09/07/2010 02:39 pm ET | Updated May 25, 2011

Eyeball-To-Eyeball with Hybrid Poverty Solutions

The poor live in a complex world of competing and unmet basic needs. It is a world of few choices, and many hardships.

Macro statistics abound, but what are the defining elements of poverty on the ground? What does "ending poverty" mean at the so-called bottom of the economic pyramid (BoP)? What are the implications when the poor are sliced and diced into ever narrower customer market segments (or policy silos)? Does anyone really talk, let alone listen, to the poor?

Does a poor person with no money for medicine need a public health system or a job? Is a struggling subsistence farmer a victim of global trade barriers or does he lack the financing to buy a manual water pump? The lines blur.

The blurring is what VisionSpring is bringing into focus.

In the Third World, if you can't see well, you can't work well. For lack of a $5 pair of glasses which an American can buy in any retail pharmacy, a poor person in the developing world is stopped from sewing, cutting hair, reading a sign about safe sex, sorting seeds to plant -- virtually any productive work.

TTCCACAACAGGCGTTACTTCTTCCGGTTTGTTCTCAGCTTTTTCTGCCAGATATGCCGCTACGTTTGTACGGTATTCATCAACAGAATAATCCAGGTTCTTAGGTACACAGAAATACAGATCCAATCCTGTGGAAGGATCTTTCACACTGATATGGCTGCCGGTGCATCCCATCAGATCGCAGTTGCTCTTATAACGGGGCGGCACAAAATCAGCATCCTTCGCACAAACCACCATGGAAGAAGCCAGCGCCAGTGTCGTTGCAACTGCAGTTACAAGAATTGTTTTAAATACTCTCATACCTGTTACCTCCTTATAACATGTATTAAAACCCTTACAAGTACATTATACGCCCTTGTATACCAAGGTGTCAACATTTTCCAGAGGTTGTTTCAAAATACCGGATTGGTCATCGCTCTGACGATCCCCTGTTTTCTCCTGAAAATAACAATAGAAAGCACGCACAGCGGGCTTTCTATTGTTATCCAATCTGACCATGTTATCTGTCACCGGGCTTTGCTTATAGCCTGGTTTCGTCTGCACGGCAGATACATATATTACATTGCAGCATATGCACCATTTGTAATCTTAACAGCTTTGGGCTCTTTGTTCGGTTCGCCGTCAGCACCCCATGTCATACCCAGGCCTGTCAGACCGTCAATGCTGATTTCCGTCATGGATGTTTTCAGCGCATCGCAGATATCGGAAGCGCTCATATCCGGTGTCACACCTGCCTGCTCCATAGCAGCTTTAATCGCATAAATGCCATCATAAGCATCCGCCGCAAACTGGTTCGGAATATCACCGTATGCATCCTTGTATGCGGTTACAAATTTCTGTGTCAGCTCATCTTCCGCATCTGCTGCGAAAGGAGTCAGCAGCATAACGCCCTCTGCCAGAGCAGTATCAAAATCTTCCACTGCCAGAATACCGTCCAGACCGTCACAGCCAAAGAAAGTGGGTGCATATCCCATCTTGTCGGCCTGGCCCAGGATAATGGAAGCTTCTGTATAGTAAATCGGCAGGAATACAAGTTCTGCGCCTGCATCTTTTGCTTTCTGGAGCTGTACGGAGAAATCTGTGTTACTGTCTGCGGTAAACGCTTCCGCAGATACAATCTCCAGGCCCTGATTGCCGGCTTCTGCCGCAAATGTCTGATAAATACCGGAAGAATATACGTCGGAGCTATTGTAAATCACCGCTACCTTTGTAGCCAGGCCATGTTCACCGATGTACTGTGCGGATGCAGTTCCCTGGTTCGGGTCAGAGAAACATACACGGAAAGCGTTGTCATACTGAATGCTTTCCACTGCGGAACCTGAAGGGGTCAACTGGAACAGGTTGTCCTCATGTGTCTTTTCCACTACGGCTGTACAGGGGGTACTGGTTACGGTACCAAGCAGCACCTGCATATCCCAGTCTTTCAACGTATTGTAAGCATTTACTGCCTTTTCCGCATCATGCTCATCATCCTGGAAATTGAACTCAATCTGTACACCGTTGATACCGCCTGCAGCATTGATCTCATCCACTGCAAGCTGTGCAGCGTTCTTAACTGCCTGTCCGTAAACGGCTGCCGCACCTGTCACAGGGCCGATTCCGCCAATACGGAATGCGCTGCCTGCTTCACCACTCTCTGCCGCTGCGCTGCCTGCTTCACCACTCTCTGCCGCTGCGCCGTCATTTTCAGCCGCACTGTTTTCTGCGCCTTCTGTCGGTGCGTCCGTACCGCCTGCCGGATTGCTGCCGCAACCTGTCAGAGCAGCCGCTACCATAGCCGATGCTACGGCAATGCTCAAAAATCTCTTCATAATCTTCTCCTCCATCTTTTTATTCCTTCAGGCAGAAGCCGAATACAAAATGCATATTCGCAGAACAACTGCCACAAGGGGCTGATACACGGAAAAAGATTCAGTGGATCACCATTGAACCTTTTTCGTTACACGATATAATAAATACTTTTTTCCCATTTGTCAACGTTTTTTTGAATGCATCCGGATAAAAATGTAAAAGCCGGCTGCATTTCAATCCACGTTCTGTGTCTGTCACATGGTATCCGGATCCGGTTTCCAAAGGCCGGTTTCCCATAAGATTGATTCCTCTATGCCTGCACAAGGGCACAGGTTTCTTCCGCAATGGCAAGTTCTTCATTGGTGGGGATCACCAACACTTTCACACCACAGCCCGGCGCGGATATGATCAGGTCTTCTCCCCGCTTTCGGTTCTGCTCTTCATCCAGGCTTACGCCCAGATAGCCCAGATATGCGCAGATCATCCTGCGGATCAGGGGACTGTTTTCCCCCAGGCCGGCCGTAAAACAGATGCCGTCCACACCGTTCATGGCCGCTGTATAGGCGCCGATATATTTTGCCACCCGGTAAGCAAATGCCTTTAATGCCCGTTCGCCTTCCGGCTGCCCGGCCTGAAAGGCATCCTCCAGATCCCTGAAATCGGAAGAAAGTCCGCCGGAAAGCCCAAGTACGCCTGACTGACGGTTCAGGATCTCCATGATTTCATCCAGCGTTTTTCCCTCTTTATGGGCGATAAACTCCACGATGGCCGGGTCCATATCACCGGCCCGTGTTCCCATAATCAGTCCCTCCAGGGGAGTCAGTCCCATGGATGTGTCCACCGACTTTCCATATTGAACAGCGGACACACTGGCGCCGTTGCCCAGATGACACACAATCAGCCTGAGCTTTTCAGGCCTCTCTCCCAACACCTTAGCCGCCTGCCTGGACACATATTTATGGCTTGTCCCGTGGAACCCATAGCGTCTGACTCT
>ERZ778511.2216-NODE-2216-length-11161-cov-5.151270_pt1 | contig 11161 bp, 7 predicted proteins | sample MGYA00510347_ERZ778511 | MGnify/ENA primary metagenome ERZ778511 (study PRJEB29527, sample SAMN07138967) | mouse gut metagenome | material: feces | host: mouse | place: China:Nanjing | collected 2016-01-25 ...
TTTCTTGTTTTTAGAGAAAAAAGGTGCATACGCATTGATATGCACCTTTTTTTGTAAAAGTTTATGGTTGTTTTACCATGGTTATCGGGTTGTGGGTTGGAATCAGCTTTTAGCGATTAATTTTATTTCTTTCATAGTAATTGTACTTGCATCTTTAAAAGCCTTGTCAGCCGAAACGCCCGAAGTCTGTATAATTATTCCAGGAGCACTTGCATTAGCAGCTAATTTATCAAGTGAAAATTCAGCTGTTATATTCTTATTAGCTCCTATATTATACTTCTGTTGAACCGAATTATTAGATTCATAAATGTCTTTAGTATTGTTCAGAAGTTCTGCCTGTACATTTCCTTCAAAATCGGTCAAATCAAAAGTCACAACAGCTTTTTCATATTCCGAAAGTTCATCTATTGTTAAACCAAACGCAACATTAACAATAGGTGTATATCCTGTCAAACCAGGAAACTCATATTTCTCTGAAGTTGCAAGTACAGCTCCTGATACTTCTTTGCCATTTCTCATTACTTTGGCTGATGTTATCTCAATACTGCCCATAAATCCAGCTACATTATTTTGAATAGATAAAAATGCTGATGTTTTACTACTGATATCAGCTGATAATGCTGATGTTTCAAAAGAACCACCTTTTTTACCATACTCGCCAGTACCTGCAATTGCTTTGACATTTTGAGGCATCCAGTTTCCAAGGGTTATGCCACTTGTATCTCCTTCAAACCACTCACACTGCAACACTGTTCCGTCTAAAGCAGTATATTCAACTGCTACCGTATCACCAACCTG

In Nicaragua, Dionicio Torrez-Hernandez, a father of seven with blurry vision, inefficiently inspected his shrimp harvest with a handheld magnifying glass. After his neighbor, a young woman (one of 6,200 individuals, mostly women, selling VisionSpring glasses), sold him a pair of low cost reading glasses, his on-the-job productivity has doubled.

The two over-arching lessons from VisionSpring are (a) a targeted, low-cost tool, in this case a simple pair of eyeglasses, can leverage massive opportunity for individuals in the developing world and (b) the social change organizations worth backing are hybrid models which focus on multi-disciplinary solutions.

Dr. Jordan Kassalow, an Opportunity Collaboration Delegate, captures the idea:

"This is not just charity, although the intention is charitable; it is a nonprofit organization. The mission is to improve people's lives through better vision and economic empowerment. It's not a health organization as much as it is an economic development organization. We use the health product to help economic development along."

VisionSpring, itself a nonprofit, needs charitable donations, but deploys a self-supporting franchise business model around the world to distribute and sell glasses. Local, self-sustaining jobs are created while eyeglass customers keep the delivery system responsive to local needs. Optical health and personal quality of life improves while economic life extends.

The organizational model is a blurry hybrid, but the vision is clear and compelling.